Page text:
Rampart is focused on turning tradation DevOps environment into DevSecOps environments. Rampart is a next-generation code hardening tool that belongs to a family of technologies broadly referred to as Realtime Application Self-Protection (RASP). Rampart extends the RASP concept by using Learned Enforcement (LE-RASP) to ensure the correct behavior of software systems. Unlike traditional RASPs, Rampart uses machine learning over a training epoch to determine the behaviors representative of correct operation and to subsequently prevent emergent behaviors outside that envelope from executing.
Recent high-profile events have demonstrated the limitations of static code analysis, perimeter defenses, and monitoring tools. Rampart uses dynamic techniques to ensure that applications operate as designed and tested, including any third-party code they contain. Rampart provides this critical capability in a manner orthogonal to existing techniques to ensure that both legacy applications and future DevSecOps pipelines can operate safely in a cloud environment.
Rampart is a learning-based application fortification tool that prevents vulnerabilities in deployed software from being exploited by attackers. Applications are fortified by monitoring their execution in real-time and by blocking or alerting when behaviors occur that were not previously seen during a training epoch.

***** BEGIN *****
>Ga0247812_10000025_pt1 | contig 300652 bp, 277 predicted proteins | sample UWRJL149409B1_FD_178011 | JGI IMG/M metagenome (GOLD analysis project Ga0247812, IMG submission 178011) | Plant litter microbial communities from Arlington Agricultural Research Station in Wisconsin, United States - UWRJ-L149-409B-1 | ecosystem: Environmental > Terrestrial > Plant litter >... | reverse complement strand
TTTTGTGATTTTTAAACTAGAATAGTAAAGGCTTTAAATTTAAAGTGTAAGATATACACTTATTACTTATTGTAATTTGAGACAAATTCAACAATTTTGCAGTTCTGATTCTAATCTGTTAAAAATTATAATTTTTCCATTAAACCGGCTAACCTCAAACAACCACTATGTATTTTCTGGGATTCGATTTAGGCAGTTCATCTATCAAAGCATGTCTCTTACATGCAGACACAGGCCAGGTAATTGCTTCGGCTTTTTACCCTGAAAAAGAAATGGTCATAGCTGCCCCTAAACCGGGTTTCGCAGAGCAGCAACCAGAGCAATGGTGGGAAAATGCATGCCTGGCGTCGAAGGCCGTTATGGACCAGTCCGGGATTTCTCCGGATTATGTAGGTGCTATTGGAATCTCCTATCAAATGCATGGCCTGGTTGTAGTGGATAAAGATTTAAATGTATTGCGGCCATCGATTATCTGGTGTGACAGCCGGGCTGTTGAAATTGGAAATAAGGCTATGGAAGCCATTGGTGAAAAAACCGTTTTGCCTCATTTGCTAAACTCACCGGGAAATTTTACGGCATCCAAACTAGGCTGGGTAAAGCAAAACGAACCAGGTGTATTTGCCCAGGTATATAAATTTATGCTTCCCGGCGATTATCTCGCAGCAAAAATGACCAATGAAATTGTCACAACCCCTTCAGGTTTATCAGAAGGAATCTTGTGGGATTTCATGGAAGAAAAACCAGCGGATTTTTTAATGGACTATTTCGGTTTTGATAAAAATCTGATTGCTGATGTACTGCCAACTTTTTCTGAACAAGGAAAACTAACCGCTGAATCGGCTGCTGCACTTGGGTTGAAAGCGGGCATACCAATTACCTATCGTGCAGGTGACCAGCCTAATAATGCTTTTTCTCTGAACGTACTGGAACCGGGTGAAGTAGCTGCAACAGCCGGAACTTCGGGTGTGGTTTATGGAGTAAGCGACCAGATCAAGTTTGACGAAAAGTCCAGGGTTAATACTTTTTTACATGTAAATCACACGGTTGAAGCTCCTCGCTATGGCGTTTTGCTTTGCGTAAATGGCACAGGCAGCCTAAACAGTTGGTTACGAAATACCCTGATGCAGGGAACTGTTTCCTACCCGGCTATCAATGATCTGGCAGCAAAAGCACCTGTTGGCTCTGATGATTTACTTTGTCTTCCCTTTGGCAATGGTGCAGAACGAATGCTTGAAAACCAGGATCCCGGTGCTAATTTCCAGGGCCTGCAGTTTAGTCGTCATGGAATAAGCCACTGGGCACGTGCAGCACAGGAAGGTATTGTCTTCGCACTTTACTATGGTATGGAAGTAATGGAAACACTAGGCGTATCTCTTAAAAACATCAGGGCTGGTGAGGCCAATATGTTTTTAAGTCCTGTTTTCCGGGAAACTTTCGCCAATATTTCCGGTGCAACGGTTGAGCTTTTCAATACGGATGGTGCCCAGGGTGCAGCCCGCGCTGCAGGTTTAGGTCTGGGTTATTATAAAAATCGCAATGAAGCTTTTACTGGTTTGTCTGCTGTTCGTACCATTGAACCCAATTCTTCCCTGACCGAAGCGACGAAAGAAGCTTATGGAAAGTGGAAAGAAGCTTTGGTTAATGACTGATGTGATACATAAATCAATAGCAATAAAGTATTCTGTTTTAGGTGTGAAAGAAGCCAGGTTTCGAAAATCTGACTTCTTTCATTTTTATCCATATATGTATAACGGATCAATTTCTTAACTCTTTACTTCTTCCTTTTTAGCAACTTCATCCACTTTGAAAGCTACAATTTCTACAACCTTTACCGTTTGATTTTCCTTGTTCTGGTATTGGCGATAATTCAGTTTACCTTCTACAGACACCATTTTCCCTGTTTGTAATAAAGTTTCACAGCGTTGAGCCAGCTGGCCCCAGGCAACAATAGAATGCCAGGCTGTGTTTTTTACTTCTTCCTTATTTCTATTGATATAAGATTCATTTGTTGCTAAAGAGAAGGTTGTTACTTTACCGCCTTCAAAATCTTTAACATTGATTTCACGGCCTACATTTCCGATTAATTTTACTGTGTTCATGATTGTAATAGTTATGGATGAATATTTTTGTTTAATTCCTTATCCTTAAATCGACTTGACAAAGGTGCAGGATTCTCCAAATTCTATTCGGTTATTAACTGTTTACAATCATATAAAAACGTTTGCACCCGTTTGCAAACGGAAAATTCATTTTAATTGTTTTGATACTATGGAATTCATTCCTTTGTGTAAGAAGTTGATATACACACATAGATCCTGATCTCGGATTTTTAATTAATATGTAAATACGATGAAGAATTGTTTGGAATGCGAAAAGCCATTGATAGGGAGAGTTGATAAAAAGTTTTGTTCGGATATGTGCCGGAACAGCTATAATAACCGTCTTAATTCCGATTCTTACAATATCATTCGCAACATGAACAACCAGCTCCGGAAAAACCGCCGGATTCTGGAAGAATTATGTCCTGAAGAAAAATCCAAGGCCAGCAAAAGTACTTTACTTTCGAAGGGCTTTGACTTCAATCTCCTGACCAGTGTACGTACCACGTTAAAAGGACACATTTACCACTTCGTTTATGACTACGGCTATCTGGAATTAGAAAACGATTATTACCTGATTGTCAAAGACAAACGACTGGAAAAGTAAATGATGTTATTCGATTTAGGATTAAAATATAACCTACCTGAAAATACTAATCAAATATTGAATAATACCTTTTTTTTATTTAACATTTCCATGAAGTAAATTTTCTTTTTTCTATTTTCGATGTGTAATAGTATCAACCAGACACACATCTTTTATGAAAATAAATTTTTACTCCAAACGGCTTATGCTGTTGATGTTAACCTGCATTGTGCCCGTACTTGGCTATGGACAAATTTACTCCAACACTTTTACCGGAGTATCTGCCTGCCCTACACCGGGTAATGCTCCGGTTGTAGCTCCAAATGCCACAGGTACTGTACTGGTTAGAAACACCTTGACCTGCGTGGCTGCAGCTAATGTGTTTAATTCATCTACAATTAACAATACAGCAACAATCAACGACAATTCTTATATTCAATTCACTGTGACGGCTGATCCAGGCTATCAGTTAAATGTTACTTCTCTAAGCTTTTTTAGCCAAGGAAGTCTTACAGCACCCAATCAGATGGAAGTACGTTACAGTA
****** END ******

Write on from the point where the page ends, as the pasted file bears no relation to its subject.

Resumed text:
Figure 1 illustrates how Rampart provides a protective boundary at the application level that can immediately detect and respond to a security breach.
During training, Rampart curates’ sequences of application control flows, lifecycle events, and platform interactions into a model of “normal” system behavior. During enforcement, Rampart continuously compares the observed behavior of the system against this learned behavior model and when discrepancies are discovered, a Rampart runtime sensor generates alert telemetry and/or blocks problematic behaviors before they can be used by attackers to break into the system or damage its state.
Unlike most other cyber-sensors, which operate on platform-level events, Rampart tracks the actual control flow paths reached within an application as it runs. It can therefore detect bugs in logic for handling seldom-reached corner cases, such as the Remote Code Execution (RCE) vulnerability in Apache Struts, that led to the infamous 2017 Equifax breach. Rampart can also detect SQL injection attacks, logic bombs, and a slew of other issues that arise from the deployment of poorly tested or poorly authored code. Rampart provides a true zero-day attack prevention capability by blocking unwanted behaviors in an exploited system at their first point of occurrence.
Rampart alerts operators and blocks untested/unusual program behaviors at runtime, before they can be exploited